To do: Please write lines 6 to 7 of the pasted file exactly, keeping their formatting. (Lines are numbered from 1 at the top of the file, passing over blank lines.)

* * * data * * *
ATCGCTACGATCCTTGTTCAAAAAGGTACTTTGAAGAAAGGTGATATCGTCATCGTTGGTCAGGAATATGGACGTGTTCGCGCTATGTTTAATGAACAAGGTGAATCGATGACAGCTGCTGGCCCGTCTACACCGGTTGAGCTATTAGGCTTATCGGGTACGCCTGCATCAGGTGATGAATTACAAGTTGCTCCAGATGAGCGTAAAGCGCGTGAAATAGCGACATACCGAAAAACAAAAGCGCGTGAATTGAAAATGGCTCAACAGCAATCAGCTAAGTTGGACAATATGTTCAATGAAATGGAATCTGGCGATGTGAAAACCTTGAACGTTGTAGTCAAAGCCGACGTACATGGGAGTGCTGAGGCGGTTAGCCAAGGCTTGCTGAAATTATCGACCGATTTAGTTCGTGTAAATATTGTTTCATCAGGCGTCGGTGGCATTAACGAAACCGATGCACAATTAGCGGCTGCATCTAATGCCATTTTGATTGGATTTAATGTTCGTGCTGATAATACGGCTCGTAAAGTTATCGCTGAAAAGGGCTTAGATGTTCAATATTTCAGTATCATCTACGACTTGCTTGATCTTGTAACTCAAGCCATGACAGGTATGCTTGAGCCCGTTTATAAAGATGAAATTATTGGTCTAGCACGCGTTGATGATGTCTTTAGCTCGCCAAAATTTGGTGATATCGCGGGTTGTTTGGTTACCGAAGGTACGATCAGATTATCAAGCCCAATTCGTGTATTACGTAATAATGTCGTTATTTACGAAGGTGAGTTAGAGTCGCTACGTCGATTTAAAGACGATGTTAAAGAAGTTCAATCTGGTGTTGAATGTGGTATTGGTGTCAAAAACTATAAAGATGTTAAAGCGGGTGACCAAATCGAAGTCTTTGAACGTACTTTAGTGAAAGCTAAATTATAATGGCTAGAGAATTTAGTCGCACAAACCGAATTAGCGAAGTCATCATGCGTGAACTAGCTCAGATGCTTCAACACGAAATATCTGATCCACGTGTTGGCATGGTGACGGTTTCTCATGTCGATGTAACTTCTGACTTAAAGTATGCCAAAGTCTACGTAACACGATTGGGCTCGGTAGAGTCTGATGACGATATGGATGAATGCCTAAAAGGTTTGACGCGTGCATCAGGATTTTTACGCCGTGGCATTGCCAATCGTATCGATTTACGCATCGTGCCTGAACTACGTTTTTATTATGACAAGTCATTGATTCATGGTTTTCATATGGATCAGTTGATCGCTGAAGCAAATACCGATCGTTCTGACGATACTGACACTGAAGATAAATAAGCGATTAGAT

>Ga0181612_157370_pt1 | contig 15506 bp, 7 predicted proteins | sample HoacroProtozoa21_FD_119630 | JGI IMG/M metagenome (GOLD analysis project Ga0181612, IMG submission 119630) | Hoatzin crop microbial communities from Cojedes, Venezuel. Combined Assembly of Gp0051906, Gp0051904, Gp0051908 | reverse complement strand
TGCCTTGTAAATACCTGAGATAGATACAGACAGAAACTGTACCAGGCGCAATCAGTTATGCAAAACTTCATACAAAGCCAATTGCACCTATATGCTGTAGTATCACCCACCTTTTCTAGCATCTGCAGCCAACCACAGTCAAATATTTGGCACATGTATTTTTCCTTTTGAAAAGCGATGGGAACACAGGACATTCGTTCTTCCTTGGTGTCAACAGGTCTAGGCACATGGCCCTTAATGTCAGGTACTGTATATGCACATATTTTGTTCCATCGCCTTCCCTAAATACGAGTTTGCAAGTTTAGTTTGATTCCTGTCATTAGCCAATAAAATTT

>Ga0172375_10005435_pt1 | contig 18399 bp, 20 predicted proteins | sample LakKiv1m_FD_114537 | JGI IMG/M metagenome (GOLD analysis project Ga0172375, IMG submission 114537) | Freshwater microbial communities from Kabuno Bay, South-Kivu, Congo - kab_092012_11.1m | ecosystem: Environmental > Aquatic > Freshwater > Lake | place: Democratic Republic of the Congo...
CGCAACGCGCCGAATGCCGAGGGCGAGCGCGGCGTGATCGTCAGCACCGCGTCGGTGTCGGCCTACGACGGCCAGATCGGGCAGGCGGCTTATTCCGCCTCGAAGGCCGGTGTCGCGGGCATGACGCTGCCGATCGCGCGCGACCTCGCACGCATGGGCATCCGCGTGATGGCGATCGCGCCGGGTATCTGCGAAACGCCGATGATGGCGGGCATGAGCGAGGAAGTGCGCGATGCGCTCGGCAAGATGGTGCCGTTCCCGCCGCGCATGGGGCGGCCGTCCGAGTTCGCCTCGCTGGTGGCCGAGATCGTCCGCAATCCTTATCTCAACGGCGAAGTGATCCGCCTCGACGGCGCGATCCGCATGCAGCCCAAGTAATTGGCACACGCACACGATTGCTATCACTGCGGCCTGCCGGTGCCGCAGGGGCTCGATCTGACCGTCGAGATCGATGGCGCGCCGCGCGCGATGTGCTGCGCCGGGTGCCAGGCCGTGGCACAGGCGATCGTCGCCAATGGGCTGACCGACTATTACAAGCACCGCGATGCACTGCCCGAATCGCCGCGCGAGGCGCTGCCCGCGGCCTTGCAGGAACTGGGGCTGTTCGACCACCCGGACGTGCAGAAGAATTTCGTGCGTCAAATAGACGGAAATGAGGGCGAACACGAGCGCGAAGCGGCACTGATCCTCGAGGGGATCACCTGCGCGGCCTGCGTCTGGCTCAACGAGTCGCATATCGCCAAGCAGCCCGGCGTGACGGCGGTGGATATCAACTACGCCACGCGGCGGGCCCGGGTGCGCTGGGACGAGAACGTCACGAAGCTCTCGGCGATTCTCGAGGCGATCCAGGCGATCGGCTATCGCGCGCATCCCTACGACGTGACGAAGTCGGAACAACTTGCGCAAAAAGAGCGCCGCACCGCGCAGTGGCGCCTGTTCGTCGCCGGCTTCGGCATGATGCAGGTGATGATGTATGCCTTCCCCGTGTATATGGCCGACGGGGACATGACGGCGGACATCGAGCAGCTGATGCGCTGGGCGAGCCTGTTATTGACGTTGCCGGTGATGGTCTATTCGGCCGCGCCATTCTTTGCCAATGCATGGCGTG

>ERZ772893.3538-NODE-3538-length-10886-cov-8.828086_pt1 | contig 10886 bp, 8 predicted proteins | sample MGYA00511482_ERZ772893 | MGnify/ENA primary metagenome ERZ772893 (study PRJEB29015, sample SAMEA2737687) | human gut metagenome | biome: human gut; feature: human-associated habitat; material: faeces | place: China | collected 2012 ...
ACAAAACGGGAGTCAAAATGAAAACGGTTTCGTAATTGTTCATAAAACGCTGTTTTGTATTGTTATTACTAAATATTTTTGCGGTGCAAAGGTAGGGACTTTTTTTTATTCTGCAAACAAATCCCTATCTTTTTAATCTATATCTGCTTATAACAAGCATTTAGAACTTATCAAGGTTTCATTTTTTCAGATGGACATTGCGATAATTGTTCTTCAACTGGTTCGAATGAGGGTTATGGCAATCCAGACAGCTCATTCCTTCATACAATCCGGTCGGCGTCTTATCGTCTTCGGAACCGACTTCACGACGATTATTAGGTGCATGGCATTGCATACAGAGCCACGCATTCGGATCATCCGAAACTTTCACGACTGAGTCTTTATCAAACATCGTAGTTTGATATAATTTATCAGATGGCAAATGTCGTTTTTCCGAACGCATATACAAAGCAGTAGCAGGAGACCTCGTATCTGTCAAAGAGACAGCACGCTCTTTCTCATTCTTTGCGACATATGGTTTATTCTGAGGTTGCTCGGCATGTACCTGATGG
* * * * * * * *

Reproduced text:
>ERZ772893.3538-NODE-3538-length-10886-cov-8.828086_pt1 | contig 10886 bp, 8 predicted proteins | sample MGYA00511482_ERZ772893 | MGnify/ENA primary metagenome ERZ772893 (study PRJEB29015, sample SAMEA2737687) | human gut metagenome | biome: human gut; feature: human-associated habitat; material: faeces | place: China | collected 2012 ...
ACAAAACGGGAGTCAAAATGAAAACGGTTTCGTAATTGTTCATAAAACGCTGTTTTGTATTGTTATTACTAAATATTTTTGCGGTGCAAAGGTAGGGACTTTTTTTTATTCTGCAAACAAATCCCTATCTTTTTAATCTATATCTGCTTATAACAAGCATTTAGAACTTATCAAGGTTTCATTTTTTCAGATGGACATTGCGATAATTGTTCTTCAACTGGTTCGAATGAGGGTTATGGCAATCCAGACAGCTCATTCCTTCATACAATCCGGTCGGCGTCTTATCGTCTTCGGAACCGACTTCACGACGATTATTAGGTGCATGGCATTGCATACAGAGCCACGCATTCGGATCATCCGAAACTTTCACGACTGAGTCTTTATCAAACATCGTAGTTTGATATAATTTATCAGATGGCAAATGTCGTTTTTCCGAACGCATATACAAAGCAGTAGCAGGAGACCTCGTATCTGTCAAAGAGACAGCACGCTCTTTCTCATTCTTTGCGACATATGGTTTATTCTGAGGTTGCTCGGCATGTACCTGATGG